"An outstanding integration of over a quarter-century of trailblazing research that used a wide-range of methods to evaluate single case reports in the investigation of the impact of unconscious processes on conscious behavior and experience. In an extensive presentation of their specimen case, Amalia X., the Ulm Psychoanalytic Process Research Study Group demonstrates how systematic analysis of detailed observations of a single case in psychoanalysis can provide invaluable understanding of the subtleties of psychological processes and of the dynamics of the treatment process. This volume will have major impact on research as well as on clinical theory and practice because it provides a variety of models for integrating the complexities of psychoanalytic observations so they can enrich and extend mainstream nomothetic psychotherapy research." -- Sidney J. Blatt, Ph.D., author, Polarities of Experience: Relatedness and Self-definition in Personality Development, Psychopathology and the Therapeutic Process (APA, 2008)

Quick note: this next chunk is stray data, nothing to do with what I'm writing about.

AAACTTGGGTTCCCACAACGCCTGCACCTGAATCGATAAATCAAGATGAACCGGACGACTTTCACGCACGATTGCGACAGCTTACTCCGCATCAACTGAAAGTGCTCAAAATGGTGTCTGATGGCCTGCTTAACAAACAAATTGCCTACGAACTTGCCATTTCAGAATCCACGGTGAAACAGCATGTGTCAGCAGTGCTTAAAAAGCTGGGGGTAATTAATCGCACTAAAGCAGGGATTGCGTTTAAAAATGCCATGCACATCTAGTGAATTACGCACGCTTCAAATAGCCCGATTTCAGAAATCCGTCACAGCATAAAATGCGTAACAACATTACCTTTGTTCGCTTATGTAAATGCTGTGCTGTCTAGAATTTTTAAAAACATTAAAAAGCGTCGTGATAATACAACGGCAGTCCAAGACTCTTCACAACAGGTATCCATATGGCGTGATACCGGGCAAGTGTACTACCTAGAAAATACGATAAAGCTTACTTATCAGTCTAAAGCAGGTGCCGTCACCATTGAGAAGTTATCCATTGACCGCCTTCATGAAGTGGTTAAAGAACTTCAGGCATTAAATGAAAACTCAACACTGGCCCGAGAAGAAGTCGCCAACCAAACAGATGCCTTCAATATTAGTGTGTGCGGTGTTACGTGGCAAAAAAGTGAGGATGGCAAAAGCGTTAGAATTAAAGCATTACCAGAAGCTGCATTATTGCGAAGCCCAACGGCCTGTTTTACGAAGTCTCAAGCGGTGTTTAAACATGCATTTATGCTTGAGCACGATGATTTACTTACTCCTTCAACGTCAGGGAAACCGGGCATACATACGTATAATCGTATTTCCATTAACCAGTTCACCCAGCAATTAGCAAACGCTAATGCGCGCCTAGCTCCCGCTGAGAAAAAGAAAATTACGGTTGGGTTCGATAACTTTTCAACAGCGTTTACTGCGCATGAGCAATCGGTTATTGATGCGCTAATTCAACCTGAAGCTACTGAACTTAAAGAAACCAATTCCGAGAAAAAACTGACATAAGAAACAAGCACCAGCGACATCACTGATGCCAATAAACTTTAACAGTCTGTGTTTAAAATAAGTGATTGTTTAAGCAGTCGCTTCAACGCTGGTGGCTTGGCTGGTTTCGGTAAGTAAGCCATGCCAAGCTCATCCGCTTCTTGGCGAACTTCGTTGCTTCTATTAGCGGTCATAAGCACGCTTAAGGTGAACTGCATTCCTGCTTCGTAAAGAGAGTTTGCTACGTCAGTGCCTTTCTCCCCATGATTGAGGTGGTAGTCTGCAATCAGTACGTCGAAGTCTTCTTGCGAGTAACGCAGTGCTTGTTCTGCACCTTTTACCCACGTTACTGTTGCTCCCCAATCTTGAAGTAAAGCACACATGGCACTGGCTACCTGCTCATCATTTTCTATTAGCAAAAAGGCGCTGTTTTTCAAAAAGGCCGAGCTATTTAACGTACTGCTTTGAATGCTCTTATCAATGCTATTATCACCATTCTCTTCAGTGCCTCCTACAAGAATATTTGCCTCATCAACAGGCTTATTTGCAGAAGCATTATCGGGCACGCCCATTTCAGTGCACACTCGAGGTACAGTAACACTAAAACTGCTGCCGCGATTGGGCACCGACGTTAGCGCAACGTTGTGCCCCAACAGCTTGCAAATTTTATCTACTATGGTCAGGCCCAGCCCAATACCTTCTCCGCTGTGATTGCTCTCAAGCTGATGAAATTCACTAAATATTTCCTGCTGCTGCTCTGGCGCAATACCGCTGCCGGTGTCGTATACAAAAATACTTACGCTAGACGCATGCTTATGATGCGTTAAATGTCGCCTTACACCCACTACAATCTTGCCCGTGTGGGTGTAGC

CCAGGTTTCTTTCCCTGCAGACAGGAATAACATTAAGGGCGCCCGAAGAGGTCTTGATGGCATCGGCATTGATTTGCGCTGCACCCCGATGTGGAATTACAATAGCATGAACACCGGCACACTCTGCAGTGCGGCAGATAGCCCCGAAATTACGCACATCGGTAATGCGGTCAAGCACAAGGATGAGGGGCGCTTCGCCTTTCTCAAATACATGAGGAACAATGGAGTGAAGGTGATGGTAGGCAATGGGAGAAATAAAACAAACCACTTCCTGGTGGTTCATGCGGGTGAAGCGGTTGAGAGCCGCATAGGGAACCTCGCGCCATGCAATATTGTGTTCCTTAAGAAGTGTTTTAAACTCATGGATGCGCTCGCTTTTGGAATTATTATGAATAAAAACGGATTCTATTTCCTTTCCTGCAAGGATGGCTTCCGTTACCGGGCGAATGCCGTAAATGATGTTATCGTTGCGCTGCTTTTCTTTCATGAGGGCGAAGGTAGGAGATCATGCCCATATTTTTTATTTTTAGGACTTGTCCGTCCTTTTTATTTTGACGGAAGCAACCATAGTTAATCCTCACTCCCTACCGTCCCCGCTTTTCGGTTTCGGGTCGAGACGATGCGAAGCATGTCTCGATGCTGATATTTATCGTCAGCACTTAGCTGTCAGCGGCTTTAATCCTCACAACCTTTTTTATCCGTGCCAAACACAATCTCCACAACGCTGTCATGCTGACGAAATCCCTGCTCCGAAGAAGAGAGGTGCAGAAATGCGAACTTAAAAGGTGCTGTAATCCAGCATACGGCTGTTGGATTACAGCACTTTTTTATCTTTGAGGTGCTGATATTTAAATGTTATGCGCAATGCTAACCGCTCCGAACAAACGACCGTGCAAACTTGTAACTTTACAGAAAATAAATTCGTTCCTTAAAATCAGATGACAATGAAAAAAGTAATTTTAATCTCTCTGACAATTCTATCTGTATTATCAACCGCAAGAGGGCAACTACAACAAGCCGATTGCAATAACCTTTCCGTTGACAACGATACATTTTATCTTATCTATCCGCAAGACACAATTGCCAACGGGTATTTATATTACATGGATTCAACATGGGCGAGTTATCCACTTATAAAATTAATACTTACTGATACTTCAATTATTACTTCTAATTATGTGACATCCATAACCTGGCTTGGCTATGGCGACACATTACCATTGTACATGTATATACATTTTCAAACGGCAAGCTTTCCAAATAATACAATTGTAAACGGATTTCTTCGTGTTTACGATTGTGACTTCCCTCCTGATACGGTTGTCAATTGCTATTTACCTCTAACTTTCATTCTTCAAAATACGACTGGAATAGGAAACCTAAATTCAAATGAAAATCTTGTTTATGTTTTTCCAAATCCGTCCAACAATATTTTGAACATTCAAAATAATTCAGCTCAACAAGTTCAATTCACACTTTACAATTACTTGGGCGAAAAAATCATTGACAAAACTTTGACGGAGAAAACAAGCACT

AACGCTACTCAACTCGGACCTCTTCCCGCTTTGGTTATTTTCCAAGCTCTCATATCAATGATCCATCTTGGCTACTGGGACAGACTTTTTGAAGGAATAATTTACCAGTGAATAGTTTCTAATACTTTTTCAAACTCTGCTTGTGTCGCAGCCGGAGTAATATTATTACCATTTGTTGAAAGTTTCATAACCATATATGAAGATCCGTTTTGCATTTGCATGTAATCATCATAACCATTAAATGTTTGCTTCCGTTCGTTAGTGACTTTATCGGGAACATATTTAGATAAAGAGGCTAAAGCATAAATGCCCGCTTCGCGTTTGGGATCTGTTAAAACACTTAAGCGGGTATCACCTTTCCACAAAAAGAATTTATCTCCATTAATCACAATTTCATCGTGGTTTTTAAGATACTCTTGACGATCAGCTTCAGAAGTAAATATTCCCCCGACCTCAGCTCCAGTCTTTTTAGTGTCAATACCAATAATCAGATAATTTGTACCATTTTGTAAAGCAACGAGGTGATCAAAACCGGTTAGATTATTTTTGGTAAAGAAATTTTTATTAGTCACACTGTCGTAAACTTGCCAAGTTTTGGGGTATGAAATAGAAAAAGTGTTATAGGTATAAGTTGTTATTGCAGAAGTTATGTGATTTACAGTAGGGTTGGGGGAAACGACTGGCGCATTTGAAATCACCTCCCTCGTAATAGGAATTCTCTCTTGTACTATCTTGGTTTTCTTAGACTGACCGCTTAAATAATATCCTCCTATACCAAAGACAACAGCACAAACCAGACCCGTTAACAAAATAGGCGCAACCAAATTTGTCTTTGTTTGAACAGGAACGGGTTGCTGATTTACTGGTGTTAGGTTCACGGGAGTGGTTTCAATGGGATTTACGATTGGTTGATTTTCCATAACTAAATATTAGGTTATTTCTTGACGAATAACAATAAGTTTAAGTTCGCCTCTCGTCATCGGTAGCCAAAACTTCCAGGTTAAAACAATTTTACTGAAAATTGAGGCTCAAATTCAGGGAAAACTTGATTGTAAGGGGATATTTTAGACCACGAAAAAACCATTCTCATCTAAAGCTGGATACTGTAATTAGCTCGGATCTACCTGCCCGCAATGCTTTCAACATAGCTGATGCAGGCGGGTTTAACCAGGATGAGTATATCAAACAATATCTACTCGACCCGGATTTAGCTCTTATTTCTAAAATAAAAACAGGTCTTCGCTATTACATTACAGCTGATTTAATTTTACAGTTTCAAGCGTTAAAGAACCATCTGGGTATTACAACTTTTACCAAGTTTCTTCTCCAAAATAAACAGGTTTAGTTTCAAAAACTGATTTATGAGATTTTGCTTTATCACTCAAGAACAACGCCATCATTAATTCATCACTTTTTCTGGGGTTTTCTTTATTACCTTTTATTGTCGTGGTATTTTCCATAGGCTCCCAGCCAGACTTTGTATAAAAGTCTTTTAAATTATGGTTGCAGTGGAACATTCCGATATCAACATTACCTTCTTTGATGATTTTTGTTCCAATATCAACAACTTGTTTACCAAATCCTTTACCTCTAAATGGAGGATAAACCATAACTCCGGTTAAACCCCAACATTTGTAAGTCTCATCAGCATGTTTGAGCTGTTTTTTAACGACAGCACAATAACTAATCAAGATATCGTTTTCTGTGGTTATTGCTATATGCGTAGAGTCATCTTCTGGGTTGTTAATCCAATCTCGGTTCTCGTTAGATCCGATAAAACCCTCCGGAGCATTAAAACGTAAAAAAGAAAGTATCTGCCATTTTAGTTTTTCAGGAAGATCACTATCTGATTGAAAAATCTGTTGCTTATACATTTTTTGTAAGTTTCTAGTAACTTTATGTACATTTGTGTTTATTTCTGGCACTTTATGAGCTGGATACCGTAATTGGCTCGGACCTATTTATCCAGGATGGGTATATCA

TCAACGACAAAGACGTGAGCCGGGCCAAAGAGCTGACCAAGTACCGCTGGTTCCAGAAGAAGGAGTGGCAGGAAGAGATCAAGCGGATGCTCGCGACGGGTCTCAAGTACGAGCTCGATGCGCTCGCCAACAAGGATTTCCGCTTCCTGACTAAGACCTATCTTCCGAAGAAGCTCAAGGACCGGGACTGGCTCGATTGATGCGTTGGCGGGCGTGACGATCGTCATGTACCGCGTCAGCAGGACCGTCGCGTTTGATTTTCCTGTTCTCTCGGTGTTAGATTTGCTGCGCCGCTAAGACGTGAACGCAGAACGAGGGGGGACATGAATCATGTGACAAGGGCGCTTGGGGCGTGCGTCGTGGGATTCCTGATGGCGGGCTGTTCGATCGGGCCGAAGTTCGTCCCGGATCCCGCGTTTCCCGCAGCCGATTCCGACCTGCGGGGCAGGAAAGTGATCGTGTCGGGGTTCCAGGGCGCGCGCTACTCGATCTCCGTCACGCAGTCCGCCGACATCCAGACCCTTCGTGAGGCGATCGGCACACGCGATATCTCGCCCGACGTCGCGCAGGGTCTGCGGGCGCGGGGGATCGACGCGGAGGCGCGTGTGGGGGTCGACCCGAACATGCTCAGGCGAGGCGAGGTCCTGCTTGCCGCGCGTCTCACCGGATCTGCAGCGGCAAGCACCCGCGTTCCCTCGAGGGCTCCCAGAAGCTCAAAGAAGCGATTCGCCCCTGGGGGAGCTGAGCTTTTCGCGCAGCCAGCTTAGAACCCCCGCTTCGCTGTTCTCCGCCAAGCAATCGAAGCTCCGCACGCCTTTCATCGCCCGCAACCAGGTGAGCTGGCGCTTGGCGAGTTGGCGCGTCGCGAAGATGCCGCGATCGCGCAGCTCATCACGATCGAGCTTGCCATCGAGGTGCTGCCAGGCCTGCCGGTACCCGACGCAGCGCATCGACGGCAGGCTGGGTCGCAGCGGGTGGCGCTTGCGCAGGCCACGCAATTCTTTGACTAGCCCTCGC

"This book aims to bridge the gap between psychoanalytic practice and systematic research. It easily achieves this but it does far more. The careful scrutiny of the psychoanalytic process through concurrent use of multiple methodologies has created a comprehensive reference text that clinicians can use to improve their understanding of the mechanisms of change, to learn about what is likely to make treatments more effective and to understand how relatively simple experimental strategies can clarify without oversimplifying even the most nuanced of clinical situations. This is a landmark volume, an integrative summary of the substantive achievements of psychoanalytic process research of the past decades." -- Peter Fonagy, Ph.D., FBA, Freud Memorial Professor, University College, London
"This important work by Kaechele, Schachter and Thomae - informed by monumental scholarship, enriched by their expertise in clinical psychoanalysis and research and anchored in a specimen case - provides a convincing solution to a central problem of psychoanalysis: how can data from the clinical psychoanalysis of individuals be used to construct a scientifically reliable psychoanalytic theory? Their work illuminates the fundamental relation between enquiry and therapy in clinical psychoanalysis." -- Charles Hanly, Ph.D., Emeritus Professor, University of Toronto
Wallerstein, Foreword. Psychoanalytical Therapy Process Research. Problems of Metascience and Methodology in Clinical Psychoanalytic Research. The Significance of the Case History in Clinical Psychoanalytic Research. Amalia X: The German Psychoanalytic Specimen Case. Guided Clinical Judgments. Linguistic Studies. A Summary and Implications of Research for Clinical Practice.